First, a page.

Never Retire, Ever

Michael & Dad. 

By Michael Schulder

October 1, 2015


Today, my father would have turned 92.  If he were alive, and healthy, he would have been working.  On stage.

My father, Bobby Shields, was a standup comic. When I was growing up, I often heard him and his fellow comic friends talk about how they’d never retire – no matter how much money they made.  Not if there was an audience that would show up to see them perform.  

My father was diagnosed with Parkinson’s disease in his early 60s.  He kept working, trying to hide the symptoms on stage for some years until, finally, he became too rigid to speak or move fluently, and had to exit.  

I was thinking of him the other day when I interviewed one of the giants in the field of psychotherapy, Dr. Irvin Yalom, a conversation you can hear by clicking the photo.

Yalom is 84.  He is full of energy.  He is writing his memoir – his 15th book.

Here’s what he told me that reminded me of my father.

“I was thinking the other day that I know very few therapists, at least in my community, who ever retire. Here I am, 84, and I'm still practicing, because, frankly, I enjoy it so much. It's such a privilege to be allowed into this personal life that people have often never shared with anyone else. So...and I know that when I see parents, when I see teachers, when I see physicians, that anything that I do for these patients gets passed onto many, many others.”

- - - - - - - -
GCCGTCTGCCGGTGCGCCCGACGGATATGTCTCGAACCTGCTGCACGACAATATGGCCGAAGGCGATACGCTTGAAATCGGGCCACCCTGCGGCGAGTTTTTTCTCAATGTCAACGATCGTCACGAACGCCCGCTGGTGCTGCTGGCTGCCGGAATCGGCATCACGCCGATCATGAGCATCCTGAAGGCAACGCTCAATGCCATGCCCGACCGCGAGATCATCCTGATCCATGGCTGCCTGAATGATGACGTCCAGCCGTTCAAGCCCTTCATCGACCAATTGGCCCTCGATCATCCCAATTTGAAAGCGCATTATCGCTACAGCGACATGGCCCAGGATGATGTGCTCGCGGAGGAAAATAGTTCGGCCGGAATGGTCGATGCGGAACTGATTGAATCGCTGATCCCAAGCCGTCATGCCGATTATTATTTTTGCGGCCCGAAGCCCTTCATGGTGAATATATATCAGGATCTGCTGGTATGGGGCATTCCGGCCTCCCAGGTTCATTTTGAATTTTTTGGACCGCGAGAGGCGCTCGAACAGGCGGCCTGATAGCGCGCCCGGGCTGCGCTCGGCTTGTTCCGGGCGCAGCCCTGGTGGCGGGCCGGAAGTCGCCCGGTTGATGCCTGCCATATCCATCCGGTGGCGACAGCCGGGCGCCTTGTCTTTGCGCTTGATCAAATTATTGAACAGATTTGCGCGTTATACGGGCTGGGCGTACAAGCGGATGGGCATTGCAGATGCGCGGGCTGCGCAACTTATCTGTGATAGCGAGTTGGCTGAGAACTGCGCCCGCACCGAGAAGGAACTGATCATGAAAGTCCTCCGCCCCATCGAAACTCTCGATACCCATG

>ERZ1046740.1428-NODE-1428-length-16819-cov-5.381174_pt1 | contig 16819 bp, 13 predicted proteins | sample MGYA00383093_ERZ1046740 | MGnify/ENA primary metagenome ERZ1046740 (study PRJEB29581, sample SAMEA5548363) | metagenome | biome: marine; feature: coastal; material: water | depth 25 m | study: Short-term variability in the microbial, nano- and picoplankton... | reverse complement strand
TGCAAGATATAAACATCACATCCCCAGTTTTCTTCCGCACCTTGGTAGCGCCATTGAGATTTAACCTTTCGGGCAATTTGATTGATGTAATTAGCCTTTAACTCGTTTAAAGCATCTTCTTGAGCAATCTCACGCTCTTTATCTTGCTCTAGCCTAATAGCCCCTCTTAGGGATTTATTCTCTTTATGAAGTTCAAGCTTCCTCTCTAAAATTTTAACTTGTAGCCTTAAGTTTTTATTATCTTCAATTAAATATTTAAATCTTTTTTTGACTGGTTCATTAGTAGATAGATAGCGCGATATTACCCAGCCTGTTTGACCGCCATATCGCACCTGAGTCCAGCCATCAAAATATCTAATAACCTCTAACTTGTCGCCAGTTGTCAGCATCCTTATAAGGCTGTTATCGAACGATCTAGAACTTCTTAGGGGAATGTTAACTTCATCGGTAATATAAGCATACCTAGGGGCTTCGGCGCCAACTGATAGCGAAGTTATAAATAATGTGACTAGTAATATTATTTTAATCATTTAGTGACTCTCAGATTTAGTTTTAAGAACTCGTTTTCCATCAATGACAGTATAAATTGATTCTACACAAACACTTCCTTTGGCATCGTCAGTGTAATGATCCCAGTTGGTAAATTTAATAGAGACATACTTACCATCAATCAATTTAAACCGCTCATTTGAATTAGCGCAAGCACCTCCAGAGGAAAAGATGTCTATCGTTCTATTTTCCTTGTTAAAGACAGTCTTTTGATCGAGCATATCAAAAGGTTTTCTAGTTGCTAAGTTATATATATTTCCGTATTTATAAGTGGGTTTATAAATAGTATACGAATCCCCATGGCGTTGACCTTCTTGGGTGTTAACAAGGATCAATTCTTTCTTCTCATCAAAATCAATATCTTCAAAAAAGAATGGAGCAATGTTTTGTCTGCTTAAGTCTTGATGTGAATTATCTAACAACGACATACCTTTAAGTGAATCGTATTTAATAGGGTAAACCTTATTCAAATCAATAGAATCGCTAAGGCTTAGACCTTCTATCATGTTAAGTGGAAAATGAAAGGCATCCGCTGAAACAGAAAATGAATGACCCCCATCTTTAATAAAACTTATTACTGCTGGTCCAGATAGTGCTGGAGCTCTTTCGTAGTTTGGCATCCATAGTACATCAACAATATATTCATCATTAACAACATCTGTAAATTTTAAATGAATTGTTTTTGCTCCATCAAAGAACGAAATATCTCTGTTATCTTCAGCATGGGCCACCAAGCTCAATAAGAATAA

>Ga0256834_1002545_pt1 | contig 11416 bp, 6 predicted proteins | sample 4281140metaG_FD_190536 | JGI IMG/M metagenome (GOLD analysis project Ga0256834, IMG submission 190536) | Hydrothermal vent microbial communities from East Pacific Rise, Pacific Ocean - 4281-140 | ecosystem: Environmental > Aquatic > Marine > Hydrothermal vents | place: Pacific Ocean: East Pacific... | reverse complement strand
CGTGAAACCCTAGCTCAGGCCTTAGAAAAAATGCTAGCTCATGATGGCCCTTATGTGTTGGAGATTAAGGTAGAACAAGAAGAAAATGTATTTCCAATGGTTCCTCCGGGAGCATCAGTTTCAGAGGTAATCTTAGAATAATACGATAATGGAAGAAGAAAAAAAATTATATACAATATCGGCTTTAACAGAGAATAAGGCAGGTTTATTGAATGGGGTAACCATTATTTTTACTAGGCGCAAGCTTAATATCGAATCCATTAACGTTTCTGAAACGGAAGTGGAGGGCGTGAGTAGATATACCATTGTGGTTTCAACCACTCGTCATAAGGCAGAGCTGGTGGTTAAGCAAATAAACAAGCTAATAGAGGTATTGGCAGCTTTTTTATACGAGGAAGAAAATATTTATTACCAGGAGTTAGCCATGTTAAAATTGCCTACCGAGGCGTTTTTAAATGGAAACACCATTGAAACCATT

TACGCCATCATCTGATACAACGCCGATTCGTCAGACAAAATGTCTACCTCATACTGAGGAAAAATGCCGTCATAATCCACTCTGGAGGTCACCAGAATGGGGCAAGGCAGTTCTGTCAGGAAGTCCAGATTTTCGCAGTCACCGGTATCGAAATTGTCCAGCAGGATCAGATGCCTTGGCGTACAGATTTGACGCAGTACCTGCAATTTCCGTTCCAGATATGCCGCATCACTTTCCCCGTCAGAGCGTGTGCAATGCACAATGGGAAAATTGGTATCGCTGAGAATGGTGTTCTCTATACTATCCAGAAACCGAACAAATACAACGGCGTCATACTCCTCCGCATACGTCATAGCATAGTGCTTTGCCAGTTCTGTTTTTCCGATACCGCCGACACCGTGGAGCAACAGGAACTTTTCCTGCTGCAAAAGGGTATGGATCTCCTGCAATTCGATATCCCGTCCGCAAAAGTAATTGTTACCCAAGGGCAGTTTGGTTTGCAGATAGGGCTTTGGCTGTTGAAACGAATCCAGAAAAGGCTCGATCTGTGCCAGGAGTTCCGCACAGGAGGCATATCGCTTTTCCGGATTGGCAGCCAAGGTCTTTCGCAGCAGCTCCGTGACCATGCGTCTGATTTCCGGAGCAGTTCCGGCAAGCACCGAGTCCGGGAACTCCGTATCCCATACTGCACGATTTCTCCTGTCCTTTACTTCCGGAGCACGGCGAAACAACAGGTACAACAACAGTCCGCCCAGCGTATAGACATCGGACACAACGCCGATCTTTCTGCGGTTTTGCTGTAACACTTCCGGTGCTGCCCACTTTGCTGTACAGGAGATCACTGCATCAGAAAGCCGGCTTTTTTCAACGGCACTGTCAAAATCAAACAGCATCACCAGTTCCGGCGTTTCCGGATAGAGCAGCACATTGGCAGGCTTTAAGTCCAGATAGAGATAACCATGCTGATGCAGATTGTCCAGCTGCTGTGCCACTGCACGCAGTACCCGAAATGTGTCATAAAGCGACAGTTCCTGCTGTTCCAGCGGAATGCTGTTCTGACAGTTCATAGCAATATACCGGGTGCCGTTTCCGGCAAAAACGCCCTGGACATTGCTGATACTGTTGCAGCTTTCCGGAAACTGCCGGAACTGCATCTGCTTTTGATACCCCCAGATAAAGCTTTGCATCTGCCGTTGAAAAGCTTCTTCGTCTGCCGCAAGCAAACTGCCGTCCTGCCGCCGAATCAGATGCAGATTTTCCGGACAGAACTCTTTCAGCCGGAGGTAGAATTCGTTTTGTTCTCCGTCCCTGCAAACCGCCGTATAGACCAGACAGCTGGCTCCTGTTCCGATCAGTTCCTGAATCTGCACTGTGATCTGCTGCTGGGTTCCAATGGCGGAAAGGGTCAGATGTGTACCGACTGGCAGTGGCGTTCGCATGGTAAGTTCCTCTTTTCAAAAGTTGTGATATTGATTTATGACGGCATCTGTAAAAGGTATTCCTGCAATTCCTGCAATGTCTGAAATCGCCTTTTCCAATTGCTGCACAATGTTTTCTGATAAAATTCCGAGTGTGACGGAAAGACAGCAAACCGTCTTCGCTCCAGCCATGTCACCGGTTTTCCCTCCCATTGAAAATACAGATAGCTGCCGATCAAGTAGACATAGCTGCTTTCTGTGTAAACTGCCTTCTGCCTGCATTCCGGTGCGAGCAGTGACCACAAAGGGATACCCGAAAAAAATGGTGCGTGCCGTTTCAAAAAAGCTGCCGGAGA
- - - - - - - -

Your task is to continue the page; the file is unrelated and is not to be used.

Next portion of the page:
Any good standup comic will tell you the same thing.  I don’t plan to stop working.  I enjoy it too much.  What standup comics hate is not knowing when their next show is.  To my knowledge, that’s the greatest anxiety of standup – worse, I imagine, than not getting laughs on a particular night.  As long as there’s the next night. 

Bobby Shields did not stop being funny when he had to stop performing.

When he came to visit me in Atlanta in the later stages of Parkinson’s, he got out of his wheelchair at Hartsfield International Airport, held on to the handles for support, and pushed the chair forward shouting “Help, I’ve lost my patient.”

Comedy and tragedy.

My father would have killed ‘em at The Delphi.

And as Dr. Irvin Yalom might say, my father’s humor, passed down from me, to my children, and on and on – will continue to ripple.

Careers ultimately do end.  The ripples of one’s life never do.


Michael Schulder is a former CNN Senior Executive Producer at CNN who hosts a podcast called “Wavemaker Conversations:  A Podcast for the Insanely Curious.”
You can subscribe on iTunes here or on the CBS platform here:  You can follow him on Twitter @MichaelSchulder